The Trans-Tasman Mutual Recognition Agreement (TTMRA)

The TTMRA is a cooperation and trading agreement between Australia and New Zealand.

The agreement allows goods imported into one country to legally be sold in the other without meeting the other country’s requirements. It opens up trade between Australia and New Zealand and reduces compliance costs. 

Read the legislation(external link)

Applying the TTMRA to regulated products

To meet requirements, any regulated product being imported and sold in New Zealand must:

  • be manufactured in or imported through an Australian jurisdiction, and
  • meet all legal requirements to be sold in Australia.

The TTMRA doesn’t apply if a model is sold in both Australia and New Zealand, but is imported directly into New Zealand (not via Australia).

New Zealand and Australia have many of the same Minimum Energy Performance Standards (MEPS) and Mandatory Energy Performance Labeling (MEPL) requirements, but there are parts where the countries differ.

 Requirements in Australia(external link)

Free Trade Agreements

New Zealand-European Union Free Trade Agreement (NZ-EU FTA)

On 1 July 2022, New Zealand and the European Union announced that they concluded negotiations on a free trade agreement. This agreement removes duties for the majority of goods exported and imported between New Zealand and the European Union (EU). It creates new opportunities, cuts costs through more favourable access to the EU market and increases two-way goods and services trade.

New Zealand-United Kingdom Free Trade Agreement (NZ-UK FTA)

On 20 October 2021, New Zealand and the UK reached Agreement in Principle (AIP) which confirmed the parameters and terms of a free trade agreement. With the Agreement now signed, both sides are working to bring the FTA and its benefits into force as soon as possible. The market access package means that the vast majority of customs duties will be removed from products when the FTA comes into force.

NZ Regulated Products

While the FTAs have resulted in changes to product tariffs, there are no changes to the obligations importers of regulated products into New Zealand must meet under the Energy Efficiency (Energy Using Products) Regulations 2002. The Regulations cover appliances and other products for home, commercial, and industrial use and include assemblies that incorporate a regulated product.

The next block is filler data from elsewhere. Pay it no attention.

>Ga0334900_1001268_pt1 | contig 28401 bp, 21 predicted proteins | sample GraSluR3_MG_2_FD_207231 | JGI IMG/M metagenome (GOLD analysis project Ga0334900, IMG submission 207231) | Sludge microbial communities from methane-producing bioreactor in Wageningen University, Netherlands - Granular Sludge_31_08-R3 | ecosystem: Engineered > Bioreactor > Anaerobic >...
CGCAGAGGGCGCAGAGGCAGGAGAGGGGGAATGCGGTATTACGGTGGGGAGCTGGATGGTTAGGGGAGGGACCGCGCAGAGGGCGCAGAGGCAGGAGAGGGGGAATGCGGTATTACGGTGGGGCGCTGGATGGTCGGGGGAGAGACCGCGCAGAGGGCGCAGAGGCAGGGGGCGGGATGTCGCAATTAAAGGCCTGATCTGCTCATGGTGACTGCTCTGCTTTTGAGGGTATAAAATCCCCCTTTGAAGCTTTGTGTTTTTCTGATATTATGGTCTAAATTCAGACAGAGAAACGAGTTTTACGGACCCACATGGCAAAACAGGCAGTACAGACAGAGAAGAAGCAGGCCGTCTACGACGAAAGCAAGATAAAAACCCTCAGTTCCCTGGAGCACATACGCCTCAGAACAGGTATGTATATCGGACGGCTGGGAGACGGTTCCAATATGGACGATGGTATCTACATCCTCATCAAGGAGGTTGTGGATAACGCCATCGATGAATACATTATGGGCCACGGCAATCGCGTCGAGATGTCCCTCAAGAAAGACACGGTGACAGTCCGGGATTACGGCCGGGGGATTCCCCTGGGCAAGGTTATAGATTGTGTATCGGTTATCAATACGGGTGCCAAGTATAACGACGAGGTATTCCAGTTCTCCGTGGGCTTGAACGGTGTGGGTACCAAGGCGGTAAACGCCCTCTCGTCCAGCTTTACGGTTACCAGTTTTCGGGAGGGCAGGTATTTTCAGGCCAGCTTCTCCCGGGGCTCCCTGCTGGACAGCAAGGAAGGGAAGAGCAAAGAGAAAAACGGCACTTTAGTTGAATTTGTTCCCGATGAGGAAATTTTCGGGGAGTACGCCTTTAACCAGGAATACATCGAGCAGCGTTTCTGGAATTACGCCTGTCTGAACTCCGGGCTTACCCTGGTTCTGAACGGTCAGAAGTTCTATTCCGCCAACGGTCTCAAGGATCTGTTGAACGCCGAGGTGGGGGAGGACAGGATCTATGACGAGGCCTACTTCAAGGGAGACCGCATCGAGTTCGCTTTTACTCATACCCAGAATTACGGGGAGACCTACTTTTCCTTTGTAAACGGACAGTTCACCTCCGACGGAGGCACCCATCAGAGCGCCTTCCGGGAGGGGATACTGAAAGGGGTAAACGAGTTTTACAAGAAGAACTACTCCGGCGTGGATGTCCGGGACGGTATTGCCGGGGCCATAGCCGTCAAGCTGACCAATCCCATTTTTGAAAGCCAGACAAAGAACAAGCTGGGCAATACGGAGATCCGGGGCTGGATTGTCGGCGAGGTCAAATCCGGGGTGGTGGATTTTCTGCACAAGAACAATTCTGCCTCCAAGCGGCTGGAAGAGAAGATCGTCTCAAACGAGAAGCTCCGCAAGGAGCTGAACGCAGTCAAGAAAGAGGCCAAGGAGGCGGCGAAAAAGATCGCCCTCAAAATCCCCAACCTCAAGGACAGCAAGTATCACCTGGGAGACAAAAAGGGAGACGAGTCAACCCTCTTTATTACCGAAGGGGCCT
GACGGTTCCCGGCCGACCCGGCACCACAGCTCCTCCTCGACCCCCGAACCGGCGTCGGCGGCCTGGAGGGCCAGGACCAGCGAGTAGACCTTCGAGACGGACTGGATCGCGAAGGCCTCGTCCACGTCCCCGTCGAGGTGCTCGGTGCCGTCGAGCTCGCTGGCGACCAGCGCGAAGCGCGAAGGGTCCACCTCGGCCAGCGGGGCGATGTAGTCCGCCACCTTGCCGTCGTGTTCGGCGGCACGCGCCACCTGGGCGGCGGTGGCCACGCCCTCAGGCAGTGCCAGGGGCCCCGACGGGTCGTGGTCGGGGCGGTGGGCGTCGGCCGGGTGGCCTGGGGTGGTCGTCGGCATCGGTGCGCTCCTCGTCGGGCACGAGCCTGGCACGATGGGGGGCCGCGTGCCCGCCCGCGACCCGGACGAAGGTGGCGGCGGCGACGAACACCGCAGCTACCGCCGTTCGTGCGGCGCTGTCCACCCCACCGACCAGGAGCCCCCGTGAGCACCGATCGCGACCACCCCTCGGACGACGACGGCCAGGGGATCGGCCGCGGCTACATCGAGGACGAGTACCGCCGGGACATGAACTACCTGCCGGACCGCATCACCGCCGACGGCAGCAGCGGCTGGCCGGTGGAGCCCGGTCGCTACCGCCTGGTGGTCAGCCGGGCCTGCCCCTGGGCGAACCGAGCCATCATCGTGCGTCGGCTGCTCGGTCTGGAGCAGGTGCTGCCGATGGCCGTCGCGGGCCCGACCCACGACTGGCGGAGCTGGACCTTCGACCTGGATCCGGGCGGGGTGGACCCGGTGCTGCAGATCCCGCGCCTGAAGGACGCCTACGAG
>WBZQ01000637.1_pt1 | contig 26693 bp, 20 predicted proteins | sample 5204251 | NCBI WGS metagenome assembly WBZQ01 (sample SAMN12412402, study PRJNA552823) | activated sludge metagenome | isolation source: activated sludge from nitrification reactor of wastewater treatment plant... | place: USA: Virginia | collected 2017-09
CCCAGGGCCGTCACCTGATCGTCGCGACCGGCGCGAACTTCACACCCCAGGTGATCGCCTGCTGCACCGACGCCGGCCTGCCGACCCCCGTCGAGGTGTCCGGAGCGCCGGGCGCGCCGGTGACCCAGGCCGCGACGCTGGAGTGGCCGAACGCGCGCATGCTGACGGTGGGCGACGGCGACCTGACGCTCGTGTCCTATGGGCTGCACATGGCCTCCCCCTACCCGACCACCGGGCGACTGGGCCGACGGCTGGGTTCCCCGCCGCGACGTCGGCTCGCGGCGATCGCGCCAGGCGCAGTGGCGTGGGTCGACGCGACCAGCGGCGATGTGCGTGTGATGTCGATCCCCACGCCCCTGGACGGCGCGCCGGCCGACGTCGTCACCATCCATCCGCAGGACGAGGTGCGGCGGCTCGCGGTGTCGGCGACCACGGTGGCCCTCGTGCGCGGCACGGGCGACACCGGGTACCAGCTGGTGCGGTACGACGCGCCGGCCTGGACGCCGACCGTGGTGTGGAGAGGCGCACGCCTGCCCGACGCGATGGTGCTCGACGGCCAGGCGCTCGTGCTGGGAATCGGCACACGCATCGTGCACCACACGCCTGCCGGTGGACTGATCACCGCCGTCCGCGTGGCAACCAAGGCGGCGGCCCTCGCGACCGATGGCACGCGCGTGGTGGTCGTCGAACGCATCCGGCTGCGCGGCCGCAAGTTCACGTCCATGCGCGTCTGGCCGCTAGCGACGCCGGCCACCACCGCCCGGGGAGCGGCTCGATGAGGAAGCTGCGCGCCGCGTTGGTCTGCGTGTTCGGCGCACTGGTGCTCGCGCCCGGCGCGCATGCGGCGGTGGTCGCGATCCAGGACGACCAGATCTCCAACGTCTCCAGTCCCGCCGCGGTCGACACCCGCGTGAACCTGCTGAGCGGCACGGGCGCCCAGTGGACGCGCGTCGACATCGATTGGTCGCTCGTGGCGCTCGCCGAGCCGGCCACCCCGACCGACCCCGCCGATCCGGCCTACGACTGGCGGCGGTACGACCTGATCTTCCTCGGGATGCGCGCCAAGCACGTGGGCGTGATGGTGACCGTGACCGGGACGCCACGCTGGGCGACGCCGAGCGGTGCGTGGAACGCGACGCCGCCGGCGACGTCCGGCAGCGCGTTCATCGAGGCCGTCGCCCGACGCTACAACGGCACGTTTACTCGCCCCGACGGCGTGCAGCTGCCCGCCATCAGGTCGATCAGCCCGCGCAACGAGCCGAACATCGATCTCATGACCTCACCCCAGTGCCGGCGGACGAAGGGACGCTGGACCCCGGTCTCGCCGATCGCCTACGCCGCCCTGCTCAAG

See the list of regulated products

EU Energy Label

Certain goods in the EU including lighting, fridges, TVs, dishwashers, dryers, washing machines and air-conditioners are required to display the EU Energy Label. The EU Energy Label provides an indication of the energy efficiency and other key features of a product at point of purchase.

Read about the EU Energy Label(external link)

UK Energy Label

The UK left the EU at the end of 2020. While largely carrying over the EU Energy Label requirements, products placed on the UK market from 1 January 2021 have some differing requirements to that of the EU Energy Label including that they must only contain English language text and bear a UK flag rather than the EU flag. For products from the UK placed on the market in the EU, companies must comply with the EU labelling requirements.

Read about the UK Energy Label(external link)

Labelling compliance in NZ

The EU and UK Energy Labels do not conform to the New Zealand MEPL requirements and cannot be substituted for the New Zealand Energy Rating Label (ERL). Any relevant EU or UK products exported to New Zealand must only display the New Zealand ERL – where attached or included, the EU or UK Energy Label should be removed.

Read about the NZ Energy Rating Label(external link)

NZ Requirements

To legally sell, hire, lease, or provide hire purchase of regulated products in New Zealand, manufacturers and/or importers must ensure that the New Zealand MEPS and MEPL requirements are met. For products subject to MEPL requirements, a New Zealand ERL must be supplied with each product imported. The ERL must be attached to all products displayed and offered for sale.

Read about the NZ-EU Free Trade Agreement(external link)

Read about the NZ-UK Free Trade Agreement(external link)